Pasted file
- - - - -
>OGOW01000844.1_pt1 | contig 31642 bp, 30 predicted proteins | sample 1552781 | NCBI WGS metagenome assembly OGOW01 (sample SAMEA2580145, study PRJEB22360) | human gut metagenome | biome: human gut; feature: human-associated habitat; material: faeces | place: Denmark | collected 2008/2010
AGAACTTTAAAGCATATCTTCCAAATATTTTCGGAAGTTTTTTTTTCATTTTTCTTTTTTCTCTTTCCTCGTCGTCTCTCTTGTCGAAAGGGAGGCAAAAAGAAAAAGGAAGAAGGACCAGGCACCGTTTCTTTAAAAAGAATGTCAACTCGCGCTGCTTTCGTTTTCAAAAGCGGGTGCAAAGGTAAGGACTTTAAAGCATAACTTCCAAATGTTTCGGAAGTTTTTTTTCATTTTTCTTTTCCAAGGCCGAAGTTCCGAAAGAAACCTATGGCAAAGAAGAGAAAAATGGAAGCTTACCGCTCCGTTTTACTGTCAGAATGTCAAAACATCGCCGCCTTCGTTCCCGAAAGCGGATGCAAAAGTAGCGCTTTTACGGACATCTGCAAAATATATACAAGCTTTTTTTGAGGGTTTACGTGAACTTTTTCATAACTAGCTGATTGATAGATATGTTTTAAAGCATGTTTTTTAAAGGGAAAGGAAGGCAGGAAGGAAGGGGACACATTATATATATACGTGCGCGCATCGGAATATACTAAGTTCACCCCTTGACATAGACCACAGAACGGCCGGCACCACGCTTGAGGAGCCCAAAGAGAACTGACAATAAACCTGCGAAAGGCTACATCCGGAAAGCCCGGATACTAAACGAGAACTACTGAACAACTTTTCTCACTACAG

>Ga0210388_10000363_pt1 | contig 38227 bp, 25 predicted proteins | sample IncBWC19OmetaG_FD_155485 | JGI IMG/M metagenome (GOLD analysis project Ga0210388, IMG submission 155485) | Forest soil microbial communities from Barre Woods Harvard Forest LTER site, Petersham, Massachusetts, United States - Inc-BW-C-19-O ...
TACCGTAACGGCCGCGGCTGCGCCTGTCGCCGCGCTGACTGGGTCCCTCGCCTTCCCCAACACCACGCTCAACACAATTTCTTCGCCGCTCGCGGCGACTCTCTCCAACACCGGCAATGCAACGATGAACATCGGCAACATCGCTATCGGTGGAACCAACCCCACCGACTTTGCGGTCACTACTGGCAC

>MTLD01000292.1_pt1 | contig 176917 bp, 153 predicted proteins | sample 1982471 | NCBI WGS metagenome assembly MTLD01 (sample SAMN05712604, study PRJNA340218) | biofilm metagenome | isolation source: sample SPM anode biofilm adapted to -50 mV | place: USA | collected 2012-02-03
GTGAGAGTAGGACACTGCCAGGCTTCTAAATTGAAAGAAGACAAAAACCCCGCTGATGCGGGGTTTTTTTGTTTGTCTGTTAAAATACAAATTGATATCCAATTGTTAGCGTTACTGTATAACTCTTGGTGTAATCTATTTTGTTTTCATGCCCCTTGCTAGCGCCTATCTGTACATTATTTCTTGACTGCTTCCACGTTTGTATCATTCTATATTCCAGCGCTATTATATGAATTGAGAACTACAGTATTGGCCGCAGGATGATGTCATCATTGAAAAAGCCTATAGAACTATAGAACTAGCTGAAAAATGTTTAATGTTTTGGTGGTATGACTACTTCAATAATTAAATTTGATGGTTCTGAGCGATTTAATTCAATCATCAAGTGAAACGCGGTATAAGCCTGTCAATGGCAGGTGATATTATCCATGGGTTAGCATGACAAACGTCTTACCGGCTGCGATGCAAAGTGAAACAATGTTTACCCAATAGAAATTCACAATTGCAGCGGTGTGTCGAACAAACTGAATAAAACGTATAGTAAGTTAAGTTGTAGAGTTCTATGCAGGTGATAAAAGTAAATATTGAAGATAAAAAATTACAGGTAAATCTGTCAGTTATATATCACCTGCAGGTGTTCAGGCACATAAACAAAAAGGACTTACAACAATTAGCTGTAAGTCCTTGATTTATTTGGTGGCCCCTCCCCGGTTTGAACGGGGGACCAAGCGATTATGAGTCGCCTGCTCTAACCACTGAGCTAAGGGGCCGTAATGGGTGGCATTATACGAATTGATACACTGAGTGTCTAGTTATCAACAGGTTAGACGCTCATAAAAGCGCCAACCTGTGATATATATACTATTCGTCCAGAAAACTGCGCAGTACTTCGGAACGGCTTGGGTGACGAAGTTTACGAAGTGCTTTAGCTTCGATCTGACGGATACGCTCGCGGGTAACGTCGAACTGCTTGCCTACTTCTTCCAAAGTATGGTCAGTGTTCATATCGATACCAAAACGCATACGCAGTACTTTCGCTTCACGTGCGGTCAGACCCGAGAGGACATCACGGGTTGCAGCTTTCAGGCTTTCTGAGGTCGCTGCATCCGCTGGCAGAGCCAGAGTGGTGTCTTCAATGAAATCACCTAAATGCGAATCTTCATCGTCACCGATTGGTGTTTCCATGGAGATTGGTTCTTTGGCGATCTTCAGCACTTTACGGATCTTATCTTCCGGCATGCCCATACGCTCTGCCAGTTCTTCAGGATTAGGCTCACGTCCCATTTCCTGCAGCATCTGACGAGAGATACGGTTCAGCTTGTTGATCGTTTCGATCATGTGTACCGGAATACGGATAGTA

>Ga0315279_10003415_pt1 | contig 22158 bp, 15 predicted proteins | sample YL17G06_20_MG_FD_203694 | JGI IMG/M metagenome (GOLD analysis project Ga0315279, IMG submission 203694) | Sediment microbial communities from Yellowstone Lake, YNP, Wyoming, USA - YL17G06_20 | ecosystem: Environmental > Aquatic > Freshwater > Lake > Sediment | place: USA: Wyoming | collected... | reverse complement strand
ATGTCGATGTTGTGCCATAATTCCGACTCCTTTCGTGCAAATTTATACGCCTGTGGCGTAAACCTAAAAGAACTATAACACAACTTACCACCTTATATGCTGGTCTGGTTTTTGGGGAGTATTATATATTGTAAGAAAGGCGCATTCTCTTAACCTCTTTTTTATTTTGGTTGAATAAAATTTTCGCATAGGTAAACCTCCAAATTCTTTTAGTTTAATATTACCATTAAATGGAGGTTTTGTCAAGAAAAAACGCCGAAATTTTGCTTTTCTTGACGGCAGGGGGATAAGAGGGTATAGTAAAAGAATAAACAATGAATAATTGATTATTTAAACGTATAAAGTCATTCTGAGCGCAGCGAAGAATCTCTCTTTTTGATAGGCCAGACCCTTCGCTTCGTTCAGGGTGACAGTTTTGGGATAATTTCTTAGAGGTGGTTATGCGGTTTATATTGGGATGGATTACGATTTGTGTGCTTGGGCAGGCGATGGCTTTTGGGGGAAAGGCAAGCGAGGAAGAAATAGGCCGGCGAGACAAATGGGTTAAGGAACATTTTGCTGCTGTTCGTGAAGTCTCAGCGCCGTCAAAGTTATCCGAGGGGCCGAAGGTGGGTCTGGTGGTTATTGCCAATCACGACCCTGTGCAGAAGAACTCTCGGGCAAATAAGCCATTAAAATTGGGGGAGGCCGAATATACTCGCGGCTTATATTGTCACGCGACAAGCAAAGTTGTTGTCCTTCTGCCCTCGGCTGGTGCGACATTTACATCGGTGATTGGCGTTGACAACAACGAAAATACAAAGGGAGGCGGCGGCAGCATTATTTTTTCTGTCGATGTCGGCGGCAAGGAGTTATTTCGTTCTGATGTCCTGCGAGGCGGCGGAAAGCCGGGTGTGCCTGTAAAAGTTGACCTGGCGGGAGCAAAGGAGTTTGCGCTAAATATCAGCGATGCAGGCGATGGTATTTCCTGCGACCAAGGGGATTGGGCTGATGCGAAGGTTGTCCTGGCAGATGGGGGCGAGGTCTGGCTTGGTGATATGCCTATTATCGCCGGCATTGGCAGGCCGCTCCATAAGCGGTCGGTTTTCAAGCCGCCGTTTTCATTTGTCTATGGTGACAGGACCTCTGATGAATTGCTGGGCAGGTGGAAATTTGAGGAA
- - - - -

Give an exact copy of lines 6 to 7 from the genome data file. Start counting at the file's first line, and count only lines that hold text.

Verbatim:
GTGAGAGTAGGACACTGCCAGGCTTCTAAATTGAAAGAAGACAAAAACCCCGCTGATGCGGGGTTTTTTTGTTTGTCTGTTAAAATACAAATTGATATCCAATTGTTAGCGTTACTGTATAACTCTTGGTGTAATCTATTTTGTTTTCATGCCCCTTGCTAGCGCCTATCTGTACATTATTTCTTGACTGCTTCCACGTTTGTATCATTCTATATTCCAGCGCTATTATATGAATTGAGAACTACAGTATTGGCCGCAGGATGATGTCATCATTGAAAAAGCCTATAGAACTATAGAACTAGCTGAAAAATGTTTAATGTTTTGGTGGTATGACTACTTCAATAATTAAATTTGATGGTTCTGAGCGATTTAATTCAATCATCAAGTGAAACGCGGTATAAGCCTGTCAATGGCAGGTGATATTATCCATGGGTTAGCATGACAAACGTCTTACCGGCTGCGATGCAAAGTGAAACAATGTTTACCCAATAGAAATTCACAATTGCAGCGGTGTGTCGAACAAACTGAATAAAACGTATAGTAAGTTAAGTTGTAGAGTTCTATGCAGGTGATAAAAGTAAATATTGAAGATAAAAAATTACAGGTAAATCTGTCAGTTATATATCACCTGCAGGTGTTCAGGCACATAAACAAAAAGGACTTACAACAATTAGCTGTAAGTCCTTGATTTATTTGGTGGCCCCTCCCCGGTTTGAACGGGGGACCAAGCGATTATGAGTCGCCTGCTCTAACCACTGAGCTAAGGGGCCGTAATGGGTGGCATTATACGAATTGATACACTGAGTGTCTAGTTATCAACAGGTTAGACGCTCATAAAAGCGCCAACCTGTGATATATATACTATTCGTCCAGAAAACTGCGCAGTACTTCGGAACGGCTTGGGTGACGAAGTTTACGAAGTGCTTTAGCTTCGATCTGACGGATACGCTCGCGGGTAACGTCGAACTGCTTGCCTACTTCTTCCAAAGTATGGTCAGTGTTCATATCGATACCAAAACGCATACGCAGTACTTTCGCTTCACGTGCGGTCAGACCCGAGAGGACATCACGGGTTGCAGCTTTCAGGCTTTCTGAGGTCGCTGCATCCGCTGGCAGAGCCAGAGTGGTGTCTTCAATGAAATCACCTAAATGCGAATCTTCATCGTCACCGATTGGTGTTTCCATGGAGATTGGTTCTTTGGCGATCTTCAGCACTTTACGGATCTTATCTTCCGGCATGCCCATACGCTCTGCCAGTTCTTCAGGATTAGGCTCACGTCCCATTTCCTGCAGCATCTGACGAGAGATACGGTTCAGCTTGTTGATCGTTTCGATCATGTGTACCGGAATACGGATAGTA

>Ga0315279_10003415_pt1 | contig 22158 bp, 15 predicted proteins | sample YL17G06_20_MG_FD_203694 | JGI IMG/M metagenome (GOLD analysis project Ga0315279, IMG submission 203694) | Sediment microbial communities from Yellowstone Lake, YNP, Wyoming, USA - YL17G06_20 | ecosystem: Environmental > Aquatic > Freshwater > Lake > Sediment | place: USA: Wyoming | collected... | reverse complement strand